Pleasantly surprised, Phillips went to his local post office, looked at the design and recognized it as Ben Pickett – Bill’s brother and business associate. The stamp pictured the wrong man! That was the first mistake.

Phillips complained to the Postal Service, and Postmaster General Marvin Runyon issued an order to recall and destroy the error stamps. Runyon also ordered new revised stamps be created – these are the corrected Legends of the West stamps (#2869) pictured first in the article.

But before the recall, 186 error sheets were sold by postal workers – before the official “first day of issue.” This was the second mistake. These error sheets were being resold for sums ranging from $3,000 to $15,000 each!

Several weeks later the U.S. Postal Service announced that 150,000 error sheets would be sold at face value by means of a mail order lottery. This unprecedented move was made with the permission of Frank Phillips, Jr., so the Post Office could recover its printing cost and not lose money. Sales were limited to one per household. The remaining stamps were destroyed.

The Legends of the West error was one of the biggest stamp stories in years. Overshadowed by the error story, the Legends of the West sheet was also the first installment in a series known as the “Classic Collection.” The Classic Collection sheets included the same unique 20-stamp format as the Legends of the West stamps. Other sheets in the series honored the Civil War, Comic Strip Classics, the 1996 Olympics, Classic American Aircraft, American Art, Insects and Spiders, Stars and Stripes, and Legends of Baseball.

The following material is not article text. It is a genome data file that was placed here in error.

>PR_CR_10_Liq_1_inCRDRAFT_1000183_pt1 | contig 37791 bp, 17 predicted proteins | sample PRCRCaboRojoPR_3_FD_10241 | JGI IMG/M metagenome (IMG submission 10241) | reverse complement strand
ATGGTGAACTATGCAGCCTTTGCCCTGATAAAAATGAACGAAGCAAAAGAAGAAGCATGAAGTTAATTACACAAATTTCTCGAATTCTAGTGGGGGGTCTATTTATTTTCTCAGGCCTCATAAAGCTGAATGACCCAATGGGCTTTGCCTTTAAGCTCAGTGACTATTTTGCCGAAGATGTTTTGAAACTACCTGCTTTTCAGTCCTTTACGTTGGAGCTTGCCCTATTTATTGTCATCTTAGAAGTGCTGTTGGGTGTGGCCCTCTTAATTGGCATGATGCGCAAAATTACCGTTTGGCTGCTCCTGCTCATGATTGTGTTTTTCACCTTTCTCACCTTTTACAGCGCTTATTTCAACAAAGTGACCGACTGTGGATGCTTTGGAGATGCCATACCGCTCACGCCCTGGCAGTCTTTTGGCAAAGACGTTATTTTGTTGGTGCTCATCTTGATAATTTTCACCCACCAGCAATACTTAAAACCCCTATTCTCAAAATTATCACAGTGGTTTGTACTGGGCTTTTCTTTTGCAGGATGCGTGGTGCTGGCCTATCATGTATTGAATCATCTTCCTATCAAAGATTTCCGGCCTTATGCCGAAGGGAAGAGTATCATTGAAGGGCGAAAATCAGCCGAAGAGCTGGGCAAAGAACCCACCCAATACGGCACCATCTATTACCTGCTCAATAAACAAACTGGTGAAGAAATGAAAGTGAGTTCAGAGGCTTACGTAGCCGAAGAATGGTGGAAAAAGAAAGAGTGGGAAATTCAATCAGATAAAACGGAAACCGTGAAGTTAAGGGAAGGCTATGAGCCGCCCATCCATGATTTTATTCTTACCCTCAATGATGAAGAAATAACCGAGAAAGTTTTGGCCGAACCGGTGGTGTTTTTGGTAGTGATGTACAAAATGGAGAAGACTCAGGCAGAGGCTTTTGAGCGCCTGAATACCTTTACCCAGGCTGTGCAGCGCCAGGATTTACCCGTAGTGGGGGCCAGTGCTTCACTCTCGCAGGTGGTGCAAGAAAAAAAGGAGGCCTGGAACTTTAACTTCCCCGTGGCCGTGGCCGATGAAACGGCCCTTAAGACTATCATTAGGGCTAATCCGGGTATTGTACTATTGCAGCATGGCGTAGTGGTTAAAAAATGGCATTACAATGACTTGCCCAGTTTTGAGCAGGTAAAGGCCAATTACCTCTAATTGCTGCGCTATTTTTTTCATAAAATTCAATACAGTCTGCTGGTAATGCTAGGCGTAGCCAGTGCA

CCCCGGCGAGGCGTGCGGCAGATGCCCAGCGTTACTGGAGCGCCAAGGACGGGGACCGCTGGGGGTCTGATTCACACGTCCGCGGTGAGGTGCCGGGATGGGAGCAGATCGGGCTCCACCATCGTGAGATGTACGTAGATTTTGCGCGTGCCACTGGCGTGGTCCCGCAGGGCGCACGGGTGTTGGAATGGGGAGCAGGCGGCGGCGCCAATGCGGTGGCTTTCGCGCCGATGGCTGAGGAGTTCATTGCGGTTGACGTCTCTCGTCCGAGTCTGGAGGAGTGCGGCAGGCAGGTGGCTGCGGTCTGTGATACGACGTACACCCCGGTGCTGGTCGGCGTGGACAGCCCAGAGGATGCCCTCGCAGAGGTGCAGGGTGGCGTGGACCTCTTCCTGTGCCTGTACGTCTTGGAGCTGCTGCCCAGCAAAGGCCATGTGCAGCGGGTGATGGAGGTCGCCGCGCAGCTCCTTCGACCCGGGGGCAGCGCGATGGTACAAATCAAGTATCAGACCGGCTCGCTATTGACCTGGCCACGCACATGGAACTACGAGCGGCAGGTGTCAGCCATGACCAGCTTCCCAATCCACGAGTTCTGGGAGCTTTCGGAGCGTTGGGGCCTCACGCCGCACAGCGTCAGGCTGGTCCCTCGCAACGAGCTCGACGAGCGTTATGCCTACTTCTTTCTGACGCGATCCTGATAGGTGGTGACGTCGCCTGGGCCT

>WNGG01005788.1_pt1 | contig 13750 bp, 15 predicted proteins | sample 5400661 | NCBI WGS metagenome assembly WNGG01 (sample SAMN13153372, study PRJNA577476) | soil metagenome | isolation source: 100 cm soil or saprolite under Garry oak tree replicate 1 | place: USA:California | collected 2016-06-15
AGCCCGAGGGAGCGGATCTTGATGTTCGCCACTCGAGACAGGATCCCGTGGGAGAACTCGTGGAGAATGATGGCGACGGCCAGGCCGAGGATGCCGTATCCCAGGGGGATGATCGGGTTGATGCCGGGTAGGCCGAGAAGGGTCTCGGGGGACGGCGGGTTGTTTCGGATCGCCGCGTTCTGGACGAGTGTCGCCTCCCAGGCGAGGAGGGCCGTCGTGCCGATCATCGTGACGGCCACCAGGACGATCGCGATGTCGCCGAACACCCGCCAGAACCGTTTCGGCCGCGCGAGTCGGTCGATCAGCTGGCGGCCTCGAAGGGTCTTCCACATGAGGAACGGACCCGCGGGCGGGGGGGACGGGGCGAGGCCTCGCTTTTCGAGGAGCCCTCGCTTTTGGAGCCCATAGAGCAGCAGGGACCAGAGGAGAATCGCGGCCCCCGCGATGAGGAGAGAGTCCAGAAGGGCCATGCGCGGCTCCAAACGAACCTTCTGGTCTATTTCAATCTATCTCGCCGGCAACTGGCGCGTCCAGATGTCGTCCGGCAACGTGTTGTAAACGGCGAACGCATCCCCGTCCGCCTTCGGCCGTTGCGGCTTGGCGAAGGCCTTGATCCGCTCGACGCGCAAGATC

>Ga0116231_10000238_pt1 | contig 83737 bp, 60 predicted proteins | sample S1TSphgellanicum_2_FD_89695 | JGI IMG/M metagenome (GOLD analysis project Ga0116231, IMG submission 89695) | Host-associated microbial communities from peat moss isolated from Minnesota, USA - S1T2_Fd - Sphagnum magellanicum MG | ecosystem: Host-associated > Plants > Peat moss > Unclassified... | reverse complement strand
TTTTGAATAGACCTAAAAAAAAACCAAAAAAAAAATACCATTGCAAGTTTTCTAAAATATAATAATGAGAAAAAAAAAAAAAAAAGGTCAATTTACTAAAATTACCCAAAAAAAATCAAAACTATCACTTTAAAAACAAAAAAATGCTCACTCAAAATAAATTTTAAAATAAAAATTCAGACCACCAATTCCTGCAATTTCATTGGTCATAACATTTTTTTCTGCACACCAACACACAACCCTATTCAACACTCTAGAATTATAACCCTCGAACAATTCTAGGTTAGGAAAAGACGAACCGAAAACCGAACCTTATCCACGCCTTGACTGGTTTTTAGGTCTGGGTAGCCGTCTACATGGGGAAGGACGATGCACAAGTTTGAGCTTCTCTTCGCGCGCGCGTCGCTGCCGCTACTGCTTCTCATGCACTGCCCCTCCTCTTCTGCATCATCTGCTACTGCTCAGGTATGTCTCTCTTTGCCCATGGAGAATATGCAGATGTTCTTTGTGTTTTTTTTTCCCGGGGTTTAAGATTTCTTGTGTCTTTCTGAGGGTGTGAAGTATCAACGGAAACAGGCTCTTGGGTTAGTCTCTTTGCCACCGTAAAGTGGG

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1994-2000 Classic Sheet Collection
  
This set contains nine sheets from the Classic Collection. Two or three sheets were released each year with the same unique 20-stamp format. Broadly-defined Americana themes, exceptional artwork, a banner printed on the selvage of the sheet, and descriptive text on the back of each stamp make them a favorite with collectors.
 
1994 29¢ Legends of the West: This set pays tribute to 16 individuals and features four topic-oriented stamps as well. Each of the individuals honored played an important part in the amazing history of America.
 
This famous issue contained two mistakes made by the United States Postal Service and led to a string of events without precedent in the history of U.S. stamp collecting.
 
One of the people to be featured on the sheet was black rodeo star Bill Pickett.  After the stamps were announced, but not officially issued, a radio reporter phoned Frank Phillips Jr., great-grandson of Bill Pickett, and asked him about the stamp. Phillips went to his local post office, looked at the design and recognized it as Ben Pickett – Bill’s brother and business associate. The stamp pictured the wrong man! That was the first mistake.
 
Phillips complained to the Postal Service and Postmaster General Marvin Runyon issued an order to recall and destroy the error stamps. Runyon also ordered new revised stamps be created – these are the corrected Legends of the West stamps (#2869).
 
But before the recall, 186 error sheets were sold by postal workers – before the official “first day of issue.” This was the second mistake. These error sheets were being resold for sums ranging from $3,000 to $15,000 each!